A few months ago I wrote a blog post about why British and American Jews understand Jewish life in Britain so differently. American Jews, I wrote, are comparing British Jewish life to an American reality - by which standards, things here are uncomfortable. Brits are comparing it to Jewish life here 20,30,50 years ago - by which standards, things are vastly improved.

Of-course, life being (possibly) better elsewhere does not make life here “bad”. And while there is, undeniably, a certain level of anxiety in the UK community about the future here, on balance, I think daily life is good here for most Jews. But there’s no point trying to argue that with members of a community coming from such a different experience. At the end of the day, quality of life, including quality of Jewish life, is entirely a subjective matter.

Read the whole thing here.

Clearly, this goes a long way to explaining Treppenwitz's strong reaction to British Jewish life. That said, it seems to me that increasing numbers of people here are uncomfortable with their quality of Jewish life here, and essentially agree with him. In my column this week, I wrote about a dinner party my husband and I held on Sunday for three other couples:

At a certain point during the evening, the conversation turned to the JFS case. The court’s “interference” in this internal Jewish matter, said one guest, had left him depressed. He was also stressed by the deep communal divisions revealed by the case. Though not new, these seemed more intractable than ever. “If I could,” he said, “I would leave this country in a heartbeat.”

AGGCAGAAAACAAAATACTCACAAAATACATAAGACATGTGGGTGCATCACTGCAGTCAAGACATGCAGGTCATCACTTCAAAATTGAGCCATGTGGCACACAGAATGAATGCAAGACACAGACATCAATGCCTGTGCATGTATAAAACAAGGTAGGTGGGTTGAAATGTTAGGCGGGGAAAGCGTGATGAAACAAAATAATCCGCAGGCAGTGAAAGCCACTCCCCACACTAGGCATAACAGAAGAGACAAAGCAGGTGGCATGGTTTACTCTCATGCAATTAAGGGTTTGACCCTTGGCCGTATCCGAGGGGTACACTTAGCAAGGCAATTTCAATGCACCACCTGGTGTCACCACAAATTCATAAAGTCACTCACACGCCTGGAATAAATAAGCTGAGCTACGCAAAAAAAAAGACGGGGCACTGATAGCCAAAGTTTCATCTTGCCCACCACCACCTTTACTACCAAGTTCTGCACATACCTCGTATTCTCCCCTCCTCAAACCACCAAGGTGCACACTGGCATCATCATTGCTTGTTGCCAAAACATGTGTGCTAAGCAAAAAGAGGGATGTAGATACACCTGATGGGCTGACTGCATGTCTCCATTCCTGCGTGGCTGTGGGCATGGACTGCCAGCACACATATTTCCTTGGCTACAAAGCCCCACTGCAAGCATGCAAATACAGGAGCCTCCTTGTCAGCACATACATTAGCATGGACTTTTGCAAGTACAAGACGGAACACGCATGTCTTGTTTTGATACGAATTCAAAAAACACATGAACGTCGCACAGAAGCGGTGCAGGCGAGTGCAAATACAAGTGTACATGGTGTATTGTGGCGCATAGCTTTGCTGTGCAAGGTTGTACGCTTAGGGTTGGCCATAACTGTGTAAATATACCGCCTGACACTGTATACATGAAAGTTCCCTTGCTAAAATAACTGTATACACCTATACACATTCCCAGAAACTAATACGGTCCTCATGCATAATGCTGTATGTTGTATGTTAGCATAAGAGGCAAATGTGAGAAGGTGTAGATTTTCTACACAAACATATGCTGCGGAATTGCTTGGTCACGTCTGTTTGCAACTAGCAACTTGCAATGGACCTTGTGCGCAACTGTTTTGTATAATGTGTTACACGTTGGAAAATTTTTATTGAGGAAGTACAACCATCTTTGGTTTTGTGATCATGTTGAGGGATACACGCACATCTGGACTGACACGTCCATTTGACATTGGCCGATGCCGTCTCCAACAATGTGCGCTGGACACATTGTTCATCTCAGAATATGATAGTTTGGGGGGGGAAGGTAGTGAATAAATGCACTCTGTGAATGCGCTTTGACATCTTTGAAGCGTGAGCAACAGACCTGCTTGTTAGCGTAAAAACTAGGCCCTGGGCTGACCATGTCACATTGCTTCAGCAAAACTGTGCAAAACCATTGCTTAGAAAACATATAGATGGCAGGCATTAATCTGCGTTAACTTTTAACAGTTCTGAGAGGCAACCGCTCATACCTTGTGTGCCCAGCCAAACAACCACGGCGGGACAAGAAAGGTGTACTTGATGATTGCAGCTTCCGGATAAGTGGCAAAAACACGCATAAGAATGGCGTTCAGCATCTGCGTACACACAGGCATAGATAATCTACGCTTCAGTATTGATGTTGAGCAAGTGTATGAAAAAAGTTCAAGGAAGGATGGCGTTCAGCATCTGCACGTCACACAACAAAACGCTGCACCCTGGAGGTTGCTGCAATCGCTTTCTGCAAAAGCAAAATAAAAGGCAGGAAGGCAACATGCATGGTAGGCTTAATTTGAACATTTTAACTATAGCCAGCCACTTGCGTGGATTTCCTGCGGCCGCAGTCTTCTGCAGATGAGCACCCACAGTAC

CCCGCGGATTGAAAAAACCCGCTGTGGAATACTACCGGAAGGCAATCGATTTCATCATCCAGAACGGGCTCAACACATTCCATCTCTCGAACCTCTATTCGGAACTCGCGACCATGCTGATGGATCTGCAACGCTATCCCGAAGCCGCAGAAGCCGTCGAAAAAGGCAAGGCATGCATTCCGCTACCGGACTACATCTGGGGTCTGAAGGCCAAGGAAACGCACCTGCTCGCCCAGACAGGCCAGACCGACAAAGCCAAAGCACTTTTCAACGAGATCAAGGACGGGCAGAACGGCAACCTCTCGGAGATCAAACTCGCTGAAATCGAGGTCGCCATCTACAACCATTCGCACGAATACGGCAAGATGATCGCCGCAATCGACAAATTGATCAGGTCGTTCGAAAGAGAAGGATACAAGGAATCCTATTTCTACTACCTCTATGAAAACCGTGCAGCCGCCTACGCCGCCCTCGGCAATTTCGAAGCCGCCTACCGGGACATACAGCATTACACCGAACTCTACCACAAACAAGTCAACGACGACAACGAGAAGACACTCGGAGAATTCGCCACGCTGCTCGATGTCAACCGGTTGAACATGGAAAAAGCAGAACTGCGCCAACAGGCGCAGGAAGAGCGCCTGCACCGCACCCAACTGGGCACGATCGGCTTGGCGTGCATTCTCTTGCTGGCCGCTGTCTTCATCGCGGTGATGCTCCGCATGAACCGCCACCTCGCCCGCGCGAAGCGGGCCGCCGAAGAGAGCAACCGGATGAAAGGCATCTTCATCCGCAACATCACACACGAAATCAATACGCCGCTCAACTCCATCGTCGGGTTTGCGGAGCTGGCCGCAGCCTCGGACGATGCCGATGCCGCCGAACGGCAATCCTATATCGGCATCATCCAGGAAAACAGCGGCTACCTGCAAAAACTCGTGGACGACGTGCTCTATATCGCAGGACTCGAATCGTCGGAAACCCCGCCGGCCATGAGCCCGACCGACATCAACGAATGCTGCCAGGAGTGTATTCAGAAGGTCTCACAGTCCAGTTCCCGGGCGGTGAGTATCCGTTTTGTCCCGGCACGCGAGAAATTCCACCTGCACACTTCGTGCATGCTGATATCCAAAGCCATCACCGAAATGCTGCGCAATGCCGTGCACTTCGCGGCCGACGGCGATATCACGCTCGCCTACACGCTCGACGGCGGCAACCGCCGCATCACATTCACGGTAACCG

To my surprise, the table took him seriously. Every guest confessed that he or she had serious misgivings about bringing up their children here. The JFS case had clearly had a more profound impact on the mood of my friends than I’d realised, undermining the sense of security they had derived from living in this country. But there was also pervasive angst about getting children into Jewish schools, and about the quality of their Jewish education. There was worry about our dwindling numbers, waning political influence and the increasing isolation of Jewish students on campus. A mental weariness, too, attended the increasingly hostile attitude to Israel in public discourse.

While more general concerns, such as the coarseness of British society and a sense that this country had lost its sense of cohesion and national purpose, were voiced as well, the tipping point seemed to be the Jewish issues. “I blamed my parents for bringing me up here,” one guest revealed. “Now, if we don’t move, our children will say the same thing.” [MORE]

What do you think?

When did our rabbis learn of the Tropper tapes?

Failed Messiah has interviewed Shannon Orand, the woman at the centre of the Tropper scandal, who converted to Judaism last week.

She explains that she approached Tropper to cover her legal costs in a custody battle with her ex-husband, and that is why she felt beholden to him.

As one of his commentators notes, this is clearly not the whole story - she does not really confirm how much of the sexual allegations on the tapes were true. However. That aside, there is one particularly interesting paragraph:

I knew someone who was well-connected in Israel with the rabbis. The tapes were supposed to go to leading rabbis and everything was supposed to be handled internally. And it was working. Rabbi Amar broke with EJF and the European rabbis publicly condemned EJF.

But someone leaked the tapes.

This implies that rabbis in Israel and in Europe knew, some time ago, that Tropper was involved in a sexual scandal - and yet he was still in place. It implies they never intended to remove him, merely to sideline the organisation.

We need a timeframe here.

Israel's Turkey embarrassment